Lessons Learned Applying the D/V/F Framework in Real Life

Have you experienced the following scenario? You’re working with a company that is striving to be more agile, and launch new products/services into the market faster than they’ve ever done before. They have some initial ideas that promise business growth but they don’t have a framework to best evaluate which ideas should be tested and invested in. At one point, someone suggests using the Desirability, Viability, Feasibility (D/V/F) framework (see below) to prioritize the potential value of early stage ideas. The team then becomes increasingly excited about a framework that evaluates customer needs, business value and ease of implementation.

But is the D/V/F framework truly the best prioritization tool for conceptual ideas? Or is it being too widely applied to a plethora of business scenarios, causing challenges for how companies should make decisions?

The Origin and Rising Popularity of D/V/F

To my knowledge, the D/V/F framework came from the renown design and innovation firm, IDEO, when working with a large CPG client. However, I have found very little additional information on the the history behind the D/V/F framework — Which client? What was the company’s challenge? How was it used? Regardless of its origin, the increasing popularity of design thinking has resulted in many people, from business school students to design aficionados, also learning about the D/V/F framework. Its simplicity and ease of understanding is probably why the D/V/F framework has become a favored tool among consultants.

I have seen D/V/F applied to a range of new business challenges, such as pursuing new growth experiments in retail to exploring strategic technology directions in healthcare. To me, the application of D/V/F has less to do with a particular industry or function. Instead the successful application of D/V/F is more dependent on the intent of the framework, and building a shared understanding for how decisions will be made. However, to build that shared understanding requires some additional considerations to help drive alignment and build a consistent decision making mechanism.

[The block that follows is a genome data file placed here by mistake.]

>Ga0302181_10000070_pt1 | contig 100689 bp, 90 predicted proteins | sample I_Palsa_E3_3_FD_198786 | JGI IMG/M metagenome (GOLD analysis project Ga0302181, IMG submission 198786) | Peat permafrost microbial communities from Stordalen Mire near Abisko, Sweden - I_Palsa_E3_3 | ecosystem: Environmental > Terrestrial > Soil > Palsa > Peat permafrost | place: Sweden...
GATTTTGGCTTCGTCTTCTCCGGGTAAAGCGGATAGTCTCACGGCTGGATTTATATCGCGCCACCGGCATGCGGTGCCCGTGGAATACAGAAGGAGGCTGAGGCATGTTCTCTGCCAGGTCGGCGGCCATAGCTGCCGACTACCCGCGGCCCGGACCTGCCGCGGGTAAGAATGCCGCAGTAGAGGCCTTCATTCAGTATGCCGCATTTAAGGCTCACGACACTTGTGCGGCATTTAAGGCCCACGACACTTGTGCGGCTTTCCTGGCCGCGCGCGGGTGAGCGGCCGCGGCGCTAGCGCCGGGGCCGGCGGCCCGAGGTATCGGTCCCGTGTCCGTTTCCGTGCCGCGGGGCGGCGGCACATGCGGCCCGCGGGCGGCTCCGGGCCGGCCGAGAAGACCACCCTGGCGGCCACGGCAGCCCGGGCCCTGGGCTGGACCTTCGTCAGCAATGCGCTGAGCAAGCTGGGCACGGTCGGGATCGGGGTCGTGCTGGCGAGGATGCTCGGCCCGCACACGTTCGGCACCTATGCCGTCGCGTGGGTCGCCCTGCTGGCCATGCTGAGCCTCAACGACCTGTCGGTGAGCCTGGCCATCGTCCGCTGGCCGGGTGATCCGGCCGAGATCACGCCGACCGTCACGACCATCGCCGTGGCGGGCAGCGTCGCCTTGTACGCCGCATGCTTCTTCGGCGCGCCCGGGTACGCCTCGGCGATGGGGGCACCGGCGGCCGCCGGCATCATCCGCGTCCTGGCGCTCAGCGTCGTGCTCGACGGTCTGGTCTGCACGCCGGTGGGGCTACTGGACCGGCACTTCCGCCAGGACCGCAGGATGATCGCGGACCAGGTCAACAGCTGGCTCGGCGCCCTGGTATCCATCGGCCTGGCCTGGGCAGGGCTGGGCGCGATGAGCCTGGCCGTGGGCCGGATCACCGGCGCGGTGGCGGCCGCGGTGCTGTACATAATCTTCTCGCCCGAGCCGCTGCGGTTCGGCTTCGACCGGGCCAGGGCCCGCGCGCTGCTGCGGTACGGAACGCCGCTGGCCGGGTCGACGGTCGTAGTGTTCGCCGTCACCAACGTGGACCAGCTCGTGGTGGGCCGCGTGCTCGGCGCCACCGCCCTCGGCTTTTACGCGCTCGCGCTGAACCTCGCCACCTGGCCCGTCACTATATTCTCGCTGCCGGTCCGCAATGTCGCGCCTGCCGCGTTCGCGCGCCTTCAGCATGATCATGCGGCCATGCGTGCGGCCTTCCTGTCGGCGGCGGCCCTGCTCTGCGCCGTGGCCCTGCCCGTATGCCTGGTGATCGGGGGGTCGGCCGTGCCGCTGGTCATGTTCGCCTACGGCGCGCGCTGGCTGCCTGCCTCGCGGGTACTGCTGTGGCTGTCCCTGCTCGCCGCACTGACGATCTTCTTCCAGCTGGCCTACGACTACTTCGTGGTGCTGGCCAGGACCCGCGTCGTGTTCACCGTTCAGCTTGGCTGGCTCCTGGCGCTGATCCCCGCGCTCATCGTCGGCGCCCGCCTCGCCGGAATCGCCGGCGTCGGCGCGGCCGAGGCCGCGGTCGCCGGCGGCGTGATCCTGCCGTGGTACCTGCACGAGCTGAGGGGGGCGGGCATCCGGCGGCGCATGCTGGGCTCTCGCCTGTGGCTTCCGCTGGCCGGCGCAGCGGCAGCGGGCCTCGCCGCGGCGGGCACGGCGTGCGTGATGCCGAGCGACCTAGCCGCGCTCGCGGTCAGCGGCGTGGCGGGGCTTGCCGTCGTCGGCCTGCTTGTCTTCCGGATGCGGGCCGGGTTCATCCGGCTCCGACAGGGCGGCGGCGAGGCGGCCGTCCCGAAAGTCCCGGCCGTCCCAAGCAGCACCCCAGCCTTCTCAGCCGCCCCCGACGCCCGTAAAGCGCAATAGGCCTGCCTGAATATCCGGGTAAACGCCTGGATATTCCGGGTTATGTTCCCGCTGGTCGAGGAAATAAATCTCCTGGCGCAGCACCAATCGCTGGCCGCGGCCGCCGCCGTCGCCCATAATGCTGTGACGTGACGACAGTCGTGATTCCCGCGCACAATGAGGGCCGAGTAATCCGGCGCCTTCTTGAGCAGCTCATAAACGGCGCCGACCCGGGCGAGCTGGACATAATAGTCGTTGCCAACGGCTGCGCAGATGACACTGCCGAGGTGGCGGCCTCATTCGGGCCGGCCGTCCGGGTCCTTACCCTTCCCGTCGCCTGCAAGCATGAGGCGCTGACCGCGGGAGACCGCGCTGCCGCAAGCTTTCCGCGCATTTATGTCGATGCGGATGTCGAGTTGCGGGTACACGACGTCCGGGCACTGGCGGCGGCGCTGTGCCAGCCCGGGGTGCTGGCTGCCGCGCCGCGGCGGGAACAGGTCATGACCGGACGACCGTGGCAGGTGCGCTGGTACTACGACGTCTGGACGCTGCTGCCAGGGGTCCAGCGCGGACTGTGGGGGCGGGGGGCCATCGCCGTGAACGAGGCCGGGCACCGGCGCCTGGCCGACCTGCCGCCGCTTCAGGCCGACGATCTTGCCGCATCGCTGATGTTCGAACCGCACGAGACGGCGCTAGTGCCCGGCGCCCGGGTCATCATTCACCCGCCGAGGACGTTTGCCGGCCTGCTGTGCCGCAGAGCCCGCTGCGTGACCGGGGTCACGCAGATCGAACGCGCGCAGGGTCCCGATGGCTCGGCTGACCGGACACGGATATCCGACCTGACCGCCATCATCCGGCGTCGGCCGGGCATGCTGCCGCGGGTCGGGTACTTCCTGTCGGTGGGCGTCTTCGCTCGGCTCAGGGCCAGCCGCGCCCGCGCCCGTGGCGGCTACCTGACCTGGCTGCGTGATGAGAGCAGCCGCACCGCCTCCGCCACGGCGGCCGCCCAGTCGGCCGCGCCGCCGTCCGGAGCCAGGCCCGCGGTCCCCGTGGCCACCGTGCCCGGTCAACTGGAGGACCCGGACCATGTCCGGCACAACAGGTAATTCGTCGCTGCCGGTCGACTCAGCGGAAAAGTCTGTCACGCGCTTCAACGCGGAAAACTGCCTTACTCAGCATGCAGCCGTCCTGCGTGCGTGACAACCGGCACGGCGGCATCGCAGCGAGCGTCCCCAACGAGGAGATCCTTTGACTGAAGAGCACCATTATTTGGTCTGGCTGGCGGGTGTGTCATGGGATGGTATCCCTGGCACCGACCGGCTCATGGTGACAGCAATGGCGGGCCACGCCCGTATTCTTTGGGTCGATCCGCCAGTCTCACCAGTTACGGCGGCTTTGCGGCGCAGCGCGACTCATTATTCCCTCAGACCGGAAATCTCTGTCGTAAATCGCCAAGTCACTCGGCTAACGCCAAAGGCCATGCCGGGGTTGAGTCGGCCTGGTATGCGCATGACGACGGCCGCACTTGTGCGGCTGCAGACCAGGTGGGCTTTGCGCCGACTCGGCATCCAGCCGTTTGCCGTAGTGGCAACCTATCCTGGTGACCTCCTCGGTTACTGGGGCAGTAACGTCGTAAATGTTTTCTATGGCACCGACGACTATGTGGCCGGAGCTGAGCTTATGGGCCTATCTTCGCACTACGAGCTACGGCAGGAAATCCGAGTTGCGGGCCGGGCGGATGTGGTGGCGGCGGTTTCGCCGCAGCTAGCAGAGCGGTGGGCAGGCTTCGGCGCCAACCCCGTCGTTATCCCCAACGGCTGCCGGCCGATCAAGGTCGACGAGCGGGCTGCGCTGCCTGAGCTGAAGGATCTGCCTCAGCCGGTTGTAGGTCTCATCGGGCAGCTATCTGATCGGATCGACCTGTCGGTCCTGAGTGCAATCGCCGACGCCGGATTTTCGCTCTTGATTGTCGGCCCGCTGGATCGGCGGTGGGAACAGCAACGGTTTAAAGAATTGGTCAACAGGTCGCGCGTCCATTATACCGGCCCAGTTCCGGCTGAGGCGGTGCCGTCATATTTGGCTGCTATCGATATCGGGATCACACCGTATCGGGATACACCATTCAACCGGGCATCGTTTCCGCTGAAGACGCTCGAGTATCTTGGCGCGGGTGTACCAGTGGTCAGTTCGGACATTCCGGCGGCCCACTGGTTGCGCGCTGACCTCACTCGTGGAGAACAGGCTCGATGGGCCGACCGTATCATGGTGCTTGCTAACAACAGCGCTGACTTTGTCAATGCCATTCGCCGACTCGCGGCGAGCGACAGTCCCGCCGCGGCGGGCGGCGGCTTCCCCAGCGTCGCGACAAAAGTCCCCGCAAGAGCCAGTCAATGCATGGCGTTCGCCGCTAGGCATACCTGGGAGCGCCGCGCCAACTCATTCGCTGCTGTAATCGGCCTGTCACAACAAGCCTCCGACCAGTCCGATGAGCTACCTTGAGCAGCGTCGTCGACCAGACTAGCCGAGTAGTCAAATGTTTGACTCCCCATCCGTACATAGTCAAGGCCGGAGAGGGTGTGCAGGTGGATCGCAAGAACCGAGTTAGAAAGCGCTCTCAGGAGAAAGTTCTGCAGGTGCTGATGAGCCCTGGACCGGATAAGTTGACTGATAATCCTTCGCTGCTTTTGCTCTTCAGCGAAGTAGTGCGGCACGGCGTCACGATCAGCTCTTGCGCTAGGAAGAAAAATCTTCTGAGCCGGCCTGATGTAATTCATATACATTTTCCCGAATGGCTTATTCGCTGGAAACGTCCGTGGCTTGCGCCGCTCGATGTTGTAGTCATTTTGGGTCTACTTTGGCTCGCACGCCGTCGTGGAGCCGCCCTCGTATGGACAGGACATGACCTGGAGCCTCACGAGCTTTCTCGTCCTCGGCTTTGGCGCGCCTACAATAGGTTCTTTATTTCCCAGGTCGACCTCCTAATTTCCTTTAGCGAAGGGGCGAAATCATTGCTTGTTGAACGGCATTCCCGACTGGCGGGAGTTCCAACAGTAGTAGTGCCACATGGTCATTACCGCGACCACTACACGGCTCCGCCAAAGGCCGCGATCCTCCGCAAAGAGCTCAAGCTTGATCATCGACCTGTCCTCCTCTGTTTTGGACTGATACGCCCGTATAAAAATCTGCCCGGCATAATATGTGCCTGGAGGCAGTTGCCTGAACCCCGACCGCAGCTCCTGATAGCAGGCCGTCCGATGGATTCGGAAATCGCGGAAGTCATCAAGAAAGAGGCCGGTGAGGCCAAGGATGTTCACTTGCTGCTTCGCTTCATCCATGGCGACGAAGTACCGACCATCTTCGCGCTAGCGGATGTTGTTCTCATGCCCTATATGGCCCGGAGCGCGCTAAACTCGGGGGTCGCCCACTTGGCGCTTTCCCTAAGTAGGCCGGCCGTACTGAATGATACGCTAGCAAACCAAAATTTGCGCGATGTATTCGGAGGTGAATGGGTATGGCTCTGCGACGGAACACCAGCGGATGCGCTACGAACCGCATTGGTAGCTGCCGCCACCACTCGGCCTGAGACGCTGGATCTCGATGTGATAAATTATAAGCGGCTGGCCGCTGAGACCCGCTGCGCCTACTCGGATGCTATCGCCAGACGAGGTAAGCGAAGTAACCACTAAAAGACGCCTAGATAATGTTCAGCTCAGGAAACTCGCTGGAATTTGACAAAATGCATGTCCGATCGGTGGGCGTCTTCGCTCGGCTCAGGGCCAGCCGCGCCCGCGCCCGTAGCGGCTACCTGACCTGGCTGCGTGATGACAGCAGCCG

Considerations for Application

The first consideration when applying the D/V/F framework is to align on each of the subcategories within Desirability, Viability and Feasibility, so that those subcategories are correlated to the business challenge at hand. For example, what are we evaluating when it comes to customer desirability? Customer experience impact? Customer loyalty? Certainly there can be multiple subcategories within each lens, but it’s important for each subcategory to be specific as well as mutually exclusive and collectively exhaustive, which will help teams objectively evaluate ideas.

Once teams are aligned to each of the subcategories, it’s important to foster a dialogue on weighting. Should one category be weighted more heavily than another? If so, why? For example, if the problem is a determining the strategy for a potential new technology, it might be worthwhile to weigh the Feasibility portion of the framework higher as a way to examine how equipped the organization will be to implement a new solution given its current technology roadmap. Determining where and why it makes sense to allocate different weights at either the category level (Desirability, Viability and Feasibility) or subcategory level (e.g. customer experience impact) is necessary so that the framework fosters a dialogue across disciplines on how the weights correlate to the problem the team is trying to solve. Through this dialogue, teams are more likely to be invested and confident in how decisions are made.

The Bottom Line

Like any other framework, D/V/F is simply a tool that can be applied to a range of different scenarios and business challenges. Its simplicity and comprehensiveness is part of why it has been widely adopted. However, it’s paramount for teams to have a shared understanding of why this particular framework is being used. Is it to provide a directional lens on which ideas are worth further exploration? Or is it to determine investment decisions for a corporate innovation lab? The response will greatly influence not only the rigor required in developing the appropriate subcategories and weights, but the data needed and stakeholders involved.

In addition, for consultants using D/V/F, it’s vital to set clear expectations with clients about the intent of the framework and how it corresponds to where ideas are on the maturity curve (e.g. an early concept versus a product/service prepared to scale). As the ideas mature and more resources are involved, the fidelity of the framework and inputs needed should also be refined.

Nonetheless, the D/V/F framework can be used across a range of applications, but ultimately it should help make effective decisions and foster greater alignment, so that organizations can tap into diverse perspectives and unlock innovative solutions to address the rapid pace of businesses today.



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